Angelo also gave me valuable feedback on Bella’s training and what she needed to learn next to keep progressing, which led me to ask a series of questions about training the young horse – the third highlight I’d like to share with you.

  1. Training Progression of the Young HorseInitial Months training both flatwork and jumping, developing balance on the flat and relaxation over fences.

Training a horse correctly takes time and patience. I think many of us have a tendency to hurry, looking to move to the next step before the horse is really solid in the stage we are in.

I wanted to share Angelo’s answer to my question about the correct training of a young horse and when to start jumping… what he described was really a classical progression of training, but viewed through the lens of not only developing the fitness and balance of the horse, but also shaping the horse’s behavior and responses to cues.

The basic concept is that you start with teaching the horse to soften the jaw and stretch the neck when contact is taken, the long and low frame.

Next the horse begins to learn to “sit” meaning the concept of shaping is used to teach the horse to soften the jaw and stretch the neck, but now also step under and lift the back. Tension (or pressure) is now released on the back lifting. This does take some skill on the part of the rider to develop the ability to feel this back lift and soften quickly enough to reward it.

Also at this point in training, the release becomes more subtle because the objective is not to throw away the contact but to develop more of a subtle conversation of signals and responses.

This training is on the flat and develops the horses balance and carriage. The training of the horse over fences can progress at the same time but Angelo described it as being on a “parallel track” to the work on the flat. To teach jumping, the horse is first worked over trot poles, and is allowed to trot over the poles and circle afterwards until they come back to a walk. The goal is to teach the horse to walk after the poles without pulling on the horse to make him walk. Many horses will come off the poles quickly at first but will learn to slow down to a walk after some repetition. Next a small jump is added at the end of the poles and the same sequence is used: trot the poles, jump the small fence, circle if needed, and walk. Next this small jump is raised and eventually a second jump is added afterwards. Each step is repeated until the horse is jumping through the exercise relaxed on a loose rein.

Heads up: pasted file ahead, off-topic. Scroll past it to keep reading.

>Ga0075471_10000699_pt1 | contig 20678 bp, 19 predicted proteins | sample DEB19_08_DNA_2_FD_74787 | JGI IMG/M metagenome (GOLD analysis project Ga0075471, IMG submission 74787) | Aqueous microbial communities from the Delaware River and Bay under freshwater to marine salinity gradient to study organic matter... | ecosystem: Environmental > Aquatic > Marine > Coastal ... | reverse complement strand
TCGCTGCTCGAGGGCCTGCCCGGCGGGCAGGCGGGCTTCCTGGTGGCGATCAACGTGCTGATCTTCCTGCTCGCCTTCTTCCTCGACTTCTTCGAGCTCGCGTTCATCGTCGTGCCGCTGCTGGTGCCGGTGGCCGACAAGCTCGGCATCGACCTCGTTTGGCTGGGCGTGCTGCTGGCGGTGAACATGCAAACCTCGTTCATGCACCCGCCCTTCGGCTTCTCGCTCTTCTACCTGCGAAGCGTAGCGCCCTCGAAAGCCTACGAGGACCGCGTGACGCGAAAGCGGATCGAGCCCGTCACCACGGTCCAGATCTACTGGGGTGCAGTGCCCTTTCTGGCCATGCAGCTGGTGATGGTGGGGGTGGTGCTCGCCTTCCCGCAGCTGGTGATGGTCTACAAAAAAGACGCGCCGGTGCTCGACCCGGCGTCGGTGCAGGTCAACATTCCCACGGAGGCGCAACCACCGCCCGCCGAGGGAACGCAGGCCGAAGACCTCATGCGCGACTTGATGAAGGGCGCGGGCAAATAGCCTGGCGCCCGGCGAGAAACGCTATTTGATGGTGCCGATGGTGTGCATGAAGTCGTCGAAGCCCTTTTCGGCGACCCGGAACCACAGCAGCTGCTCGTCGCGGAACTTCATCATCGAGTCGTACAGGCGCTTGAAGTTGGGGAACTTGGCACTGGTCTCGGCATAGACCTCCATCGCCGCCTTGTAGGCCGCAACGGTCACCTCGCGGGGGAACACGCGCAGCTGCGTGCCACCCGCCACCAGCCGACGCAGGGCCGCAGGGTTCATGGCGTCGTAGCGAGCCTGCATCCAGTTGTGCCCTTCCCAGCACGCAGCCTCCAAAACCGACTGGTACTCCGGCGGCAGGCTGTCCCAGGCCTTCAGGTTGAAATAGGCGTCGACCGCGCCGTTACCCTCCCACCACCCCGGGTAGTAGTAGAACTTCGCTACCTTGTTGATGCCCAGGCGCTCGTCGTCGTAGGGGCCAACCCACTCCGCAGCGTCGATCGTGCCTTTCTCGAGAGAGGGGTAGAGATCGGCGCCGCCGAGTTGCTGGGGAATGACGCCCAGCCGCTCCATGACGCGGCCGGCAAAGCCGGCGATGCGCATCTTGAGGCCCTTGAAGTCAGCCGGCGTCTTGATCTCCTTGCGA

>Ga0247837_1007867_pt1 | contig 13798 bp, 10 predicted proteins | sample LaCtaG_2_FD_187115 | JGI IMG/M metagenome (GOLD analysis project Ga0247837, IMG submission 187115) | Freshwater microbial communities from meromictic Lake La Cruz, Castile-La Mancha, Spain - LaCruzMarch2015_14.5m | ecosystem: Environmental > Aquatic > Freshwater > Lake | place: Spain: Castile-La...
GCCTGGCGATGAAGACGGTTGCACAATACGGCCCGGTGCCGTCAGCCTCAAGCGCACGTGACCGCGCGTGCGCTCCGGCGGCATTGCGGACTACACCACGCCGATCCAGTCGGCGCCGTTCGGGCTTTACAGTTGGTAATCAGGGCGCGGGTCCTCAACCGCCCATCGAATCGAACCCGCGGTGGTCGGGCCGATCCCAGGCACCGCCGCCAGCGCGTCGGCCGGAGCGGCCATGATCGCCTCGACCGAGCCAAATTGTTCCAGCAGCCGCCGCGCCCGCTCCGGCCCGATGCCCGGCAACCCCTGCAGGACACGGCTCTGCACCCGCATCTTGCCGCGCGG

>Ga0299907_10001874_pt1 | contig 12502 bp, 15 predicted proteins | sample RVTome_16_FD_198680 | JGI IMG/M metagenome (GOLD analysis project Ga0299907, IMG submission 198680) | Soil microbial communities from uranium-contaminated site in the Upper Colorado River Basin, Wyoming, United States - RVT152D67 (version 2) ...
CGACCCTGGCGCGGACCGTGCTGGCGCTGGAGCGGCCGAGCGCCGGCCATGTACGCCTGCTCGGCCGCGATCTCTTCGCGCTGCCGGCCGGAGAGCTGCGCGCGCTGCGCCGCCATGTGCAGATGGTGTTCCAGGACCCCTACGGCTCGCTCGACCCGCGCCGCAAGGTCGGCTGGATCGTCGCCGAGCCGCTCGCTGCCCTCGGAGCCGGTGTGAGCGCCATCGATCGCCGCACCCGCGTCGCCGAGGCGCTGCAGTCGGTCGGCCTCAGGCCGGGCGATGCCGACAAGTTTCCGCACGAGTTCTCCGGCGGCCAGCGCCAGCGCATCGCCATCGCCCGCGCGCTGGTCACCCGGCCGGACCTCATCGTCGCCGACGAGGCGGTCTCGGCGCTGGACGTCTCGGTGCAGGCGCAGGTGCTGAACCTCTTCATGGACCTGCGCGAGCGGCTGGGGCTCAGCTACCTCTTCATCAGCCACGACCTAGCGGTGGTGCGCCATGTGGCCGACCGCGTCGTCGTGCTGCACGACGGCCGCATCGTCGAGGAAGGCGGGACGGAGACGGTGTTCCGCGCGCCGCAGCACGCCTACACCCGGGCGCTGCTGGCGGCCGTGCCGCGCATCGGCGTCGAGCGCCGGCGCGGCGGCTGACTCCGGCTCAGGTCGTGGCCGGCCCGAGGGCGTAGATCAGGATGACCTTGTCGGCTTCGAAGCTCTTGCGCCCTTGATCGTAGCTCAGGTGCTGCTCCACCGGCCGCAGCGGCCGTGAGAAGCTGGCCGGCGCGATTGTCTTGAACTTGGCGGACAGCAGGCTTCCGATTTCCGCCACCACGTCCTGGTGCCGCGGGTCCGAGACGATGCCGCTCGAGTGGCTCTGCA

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At this point, the training on the flat and over fences are combined, as the horse should now have enough balance to begin working on cantering courses, since he understands how to carry himself, move through his back, and respond to the rider’s signals, as well as where to put his feet and control his body over jumps.

The length of this process obviously varies a lot from horse to horse, some are more naturally balanced with an easy rhythm at the canter and others take longer to develop this. Likewise some horses are natural jumpers while others are not.

When I asked if there was an average time that these initial phases of training should take, Angelo responded that the training on the flat and over fences should come together around 6 months.

I hope you enjoyed these highlights from the May clinic with Angelo Telatin at my farm. Videos from the clinic will be posted in Training Journals – (there will be another opportunity to join at the end of this month) and I am partnering with Angelo to create a new online course. I will have more information soon on both opportunities!

I look foward to your questions and comments!

Callie